Research and Joint WorkThe overall goal is
that the integrated activities of the Institute for Business and Economic History Research and the Uppsala Center for Business History will be developed into an important node in a domestic and international network of scholars and research institutes that, on the basis of the various social science disciplines, analyses the business environment in a ever changing world, as well as the transformation of the economy and the individual’s role in these developments.
Presented as a list, this goal requires that the EHFF and the UCHB, in close cooperation, will:
- Promote business history research in Sweden and create a world-class, joint research environment.
- Expand the boundaries of research beyond Sweden and develop tangible cooperation with foreign scholars and research institutes in the field of business history.
- Actively participate in the development of European scholarly training in Economic and Business History in cooperation with, among others, the Copenhagen School of Business and the Universities of Geneva, Barcelona, Glasgow and Bocconi in Milan.
- Create a long-term balance between i) internally funded research, ii) research grants obtained in open competition from research foundations and other grant awarding bodies and iii) externally commissioned research.
- Create a balance in the common environment among various researchers in terms of seniority, areas of interest and approaches.
- Give priority to projects and scholars that can be expected to contribute to the long-term development of business history research.
Some Tangible Research Programs
i) The European Business Identity. This research program is a spin off from an ongoing project analyzing trends in profitability among large corporations in Great Britain, Germany, France, Italy, Spain, Belgium, Finland and Sweden. This follow up research begins by asking if a European business identity even exists, and, if it does, what factors have been decisive for its development and establishment. In addition, other questions are addressed, such as the importance of the North American business tradition for European enterprise, what effect the European welfare state tradition has had on large corporations, and what has been the impact of various traditional forms of finance on the European business identity.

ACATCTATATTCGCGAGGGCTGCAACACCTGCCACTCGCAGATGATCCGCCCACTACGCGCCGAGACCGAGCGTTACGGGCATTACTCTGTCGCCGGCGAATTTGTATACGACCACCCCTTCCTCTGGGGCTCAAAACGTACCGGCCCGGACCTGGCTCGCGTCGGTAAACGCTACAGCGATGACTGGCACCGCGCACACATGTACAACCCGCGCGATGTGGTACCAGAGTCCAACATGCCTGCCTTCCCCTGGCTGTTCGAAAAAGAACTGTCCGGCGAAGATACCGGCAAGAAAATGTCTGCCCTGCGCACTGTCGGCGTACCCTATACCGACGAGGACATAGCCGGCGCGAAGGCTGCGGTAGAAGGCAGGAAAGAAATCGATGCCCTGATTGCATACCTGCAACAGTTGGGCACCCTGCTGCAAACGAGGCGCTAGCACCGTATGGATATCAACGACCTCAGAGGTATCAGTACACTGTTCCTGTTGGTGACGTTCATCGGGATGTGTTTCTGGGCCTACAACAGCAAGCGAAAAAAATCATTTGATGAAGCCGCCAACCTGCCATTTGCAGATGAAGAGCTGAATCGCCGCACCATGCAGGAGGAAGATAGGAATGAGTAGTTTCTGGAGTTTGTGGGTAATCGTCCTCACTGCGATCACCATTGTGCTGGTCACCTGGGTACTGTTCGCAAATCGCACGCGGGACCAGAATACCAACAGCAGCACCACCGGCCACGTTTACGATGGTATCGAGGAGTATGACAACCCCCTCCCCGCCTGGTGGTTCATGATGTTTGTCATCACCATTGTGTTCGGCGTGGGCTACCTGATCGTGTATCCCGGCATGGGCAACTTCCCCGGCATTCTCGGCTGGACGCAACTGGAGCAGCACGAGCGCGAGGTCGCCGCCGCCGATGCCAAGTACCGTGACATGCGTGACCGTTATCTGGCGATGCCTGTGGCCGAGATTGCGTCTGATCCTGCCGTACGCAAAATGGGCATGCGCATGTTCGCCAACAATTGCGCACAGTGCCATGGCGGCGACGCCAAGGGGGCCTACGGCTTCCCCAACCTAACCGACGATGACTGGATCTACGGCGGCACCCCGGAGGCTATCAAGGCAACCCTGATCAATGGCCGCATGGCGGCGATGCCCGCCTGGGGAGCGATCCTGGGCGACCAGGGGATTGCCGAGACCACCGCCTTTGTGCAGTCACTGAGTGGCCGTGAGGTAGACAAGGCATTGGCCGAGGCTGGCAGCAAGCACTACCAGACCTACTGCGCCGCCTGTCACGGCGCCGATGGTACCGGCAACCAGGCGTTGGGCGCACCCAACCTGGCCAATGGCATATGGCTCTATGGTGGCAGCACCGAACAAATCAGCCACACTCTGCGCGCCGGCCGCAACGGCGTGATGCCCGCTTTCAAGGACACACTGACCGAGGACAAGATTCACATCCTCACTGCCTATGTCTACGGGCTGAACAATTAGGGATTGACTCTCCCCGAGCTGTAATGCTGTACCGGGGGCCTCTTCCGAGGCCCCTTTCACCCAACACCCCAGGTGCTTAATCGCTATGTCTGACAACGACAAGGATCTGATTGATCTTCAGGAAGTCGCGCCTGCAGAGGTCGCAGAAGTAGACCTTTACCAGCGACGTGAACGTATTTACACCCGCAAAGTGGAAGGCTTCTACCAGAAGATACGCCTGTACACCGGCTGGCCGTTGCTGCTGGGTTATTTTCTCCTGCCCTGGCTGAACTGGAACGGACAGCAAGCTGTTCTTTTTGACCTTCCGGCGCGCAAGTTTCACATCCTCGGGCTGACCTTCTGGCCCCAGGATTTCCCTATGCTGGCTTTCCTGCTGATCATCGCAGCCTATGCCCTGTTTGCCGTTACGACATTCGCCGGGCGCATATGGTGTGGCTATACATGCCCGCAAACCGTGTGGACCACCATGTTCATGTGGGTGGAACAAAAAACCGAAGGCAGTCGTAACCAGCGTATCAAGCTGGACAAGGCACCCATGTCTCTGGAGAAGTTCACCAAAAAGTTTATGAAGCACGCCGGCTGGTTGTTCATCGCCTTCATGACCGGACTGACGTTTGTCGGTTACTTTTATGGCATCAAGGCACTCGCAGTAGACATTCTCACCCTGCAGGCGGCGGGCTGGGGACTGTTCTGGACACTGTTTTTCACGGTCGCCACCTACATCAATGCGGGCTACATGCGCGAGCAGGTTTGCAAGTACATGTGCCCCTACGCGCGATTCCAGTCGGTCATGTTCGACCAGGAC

The Swedish part of this research program deals with these basic problems, but is also supplemented with questions concerning the Swedish corporate structure and why Sweden has relatively many large firms, but relatively few small and medium sized ones. Within the frame work of this project, a number of key economic indicators, such as organizational traditions and entrepreneurship, will be analyzed. The program will cover the period from1910 to 2000 and will have the following tangible content:
- The existence and functioning of cartels in Swedish industry,
- Debts and profits in Swedish enterprise – a comparison of financing structure
- and profitability among various-sized firms,
- The role of mergers in the development of the large corporate sector during
- the 20th century,
- The emergence of norms for Swedish enterprise – traditions and ideals.
ii) Business Finance, Financial Systems and Industrial Structure. This program is intended to analyze how the financial sector, over time and in the long-run, becomes integrated with the corporate sector. Sweden, Germany and Japan were long considered to be prototypes of a bank oriented financial system with in which groups of enterprises were bound up with various banks through house-bank relationships, personal networks and ownership. Through inter-country comparisons, the ways in which relations between the banks and industry have changed in the three countries, and the effects this has had on efficiency and structure in various business sectors, will be examined.